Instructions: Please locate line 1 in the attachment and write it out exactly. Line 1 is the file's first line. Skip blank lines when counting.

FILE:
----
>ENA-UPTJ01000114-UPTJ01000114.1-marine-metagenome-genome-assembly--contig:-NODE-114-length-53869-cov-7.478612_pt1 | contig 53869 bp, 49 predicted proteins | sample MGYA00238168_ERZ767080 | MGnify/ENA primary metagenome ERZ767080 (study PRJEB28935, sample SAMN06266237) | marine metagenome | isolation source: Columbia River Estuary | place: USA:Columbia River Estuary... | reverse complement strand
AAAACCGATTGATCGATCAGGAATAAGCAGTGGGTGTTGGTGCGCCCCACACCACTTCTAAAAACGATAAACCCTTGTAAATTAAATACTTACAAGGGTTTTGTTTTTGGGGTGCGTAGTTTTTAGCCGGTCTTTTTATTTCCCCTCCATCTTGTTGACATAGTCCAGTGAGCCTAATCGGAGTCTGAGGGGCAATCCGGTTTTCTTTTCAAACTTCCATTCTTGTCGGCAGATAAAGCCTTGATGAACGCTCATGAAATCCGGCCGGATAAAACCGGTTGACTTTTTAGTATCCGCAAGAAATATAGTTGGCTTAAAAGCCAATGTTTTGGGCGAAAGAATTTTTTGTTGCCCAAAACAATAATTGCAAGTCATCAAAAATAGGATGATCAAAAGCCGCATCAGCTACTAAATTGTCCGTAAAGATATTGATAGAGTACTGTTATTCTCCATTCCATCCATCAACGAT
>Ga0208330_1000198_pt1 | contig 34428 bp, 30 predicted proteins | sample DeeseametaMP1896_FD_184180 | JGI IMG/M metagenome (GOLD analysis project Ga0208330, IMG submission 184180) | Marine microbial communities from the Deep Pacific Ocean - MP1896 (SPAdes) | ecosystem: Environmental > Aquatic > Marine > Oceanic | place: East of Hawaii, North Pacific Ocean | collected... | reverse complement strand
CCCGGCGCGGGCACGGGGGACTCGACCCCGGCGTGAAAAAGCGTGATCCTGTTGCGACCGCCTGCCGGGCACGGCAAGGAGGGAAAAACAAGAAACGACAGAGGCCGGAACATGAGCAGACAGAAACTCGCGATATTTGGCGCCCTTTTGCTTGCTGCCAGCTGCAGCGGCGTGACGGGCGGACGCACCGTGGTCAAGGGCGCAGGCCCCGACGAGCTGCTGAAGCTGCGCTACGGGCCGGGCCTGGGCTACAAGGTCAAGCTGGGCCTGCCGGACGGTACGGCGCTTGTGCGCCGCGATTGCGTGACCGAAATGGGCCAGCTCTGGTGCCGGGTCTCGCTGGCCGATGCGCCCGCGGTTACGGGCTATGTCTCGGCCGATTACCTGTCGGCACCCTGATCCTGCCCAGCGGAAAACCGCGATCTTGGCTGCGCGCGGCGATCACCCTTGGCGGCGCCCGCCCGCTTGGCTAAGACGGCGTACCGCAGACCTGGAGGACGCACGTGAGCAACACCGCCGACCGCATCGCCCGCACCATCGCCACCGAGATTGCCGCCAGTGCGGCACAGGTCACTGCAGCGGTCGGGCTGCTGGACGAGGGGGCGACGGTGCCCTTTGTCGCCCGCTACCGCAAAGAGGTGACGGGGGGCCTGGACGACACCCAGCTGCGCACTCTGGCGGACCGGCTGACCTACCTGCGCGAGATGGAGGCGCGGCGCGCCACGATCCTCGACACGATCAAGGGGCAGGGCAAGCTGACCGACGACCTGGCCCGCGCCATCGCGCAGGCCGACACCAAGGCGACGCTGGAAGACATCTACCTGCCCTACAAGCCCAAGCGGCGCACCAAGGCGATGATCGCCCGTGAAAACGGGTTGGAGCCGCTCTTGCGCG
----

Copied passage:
>ENA-UPTJ01000114-UPTJ01000114.1-marine-metagenome-genome-assembly--contig:-NODE-114-length-53869-cov-7.478612_pt1 | contig 53869 bp, 49 predicted proteins | sample MGYA00238168_ERZ767080 | MGnify/ENA primary metagenome ERZ767080 (study PRJEB28935, sample SAMN06266237) | marine metagenome | isolation source: Columbia River Estuary | place: USA:Columbia River Estuary... | reverse complement strand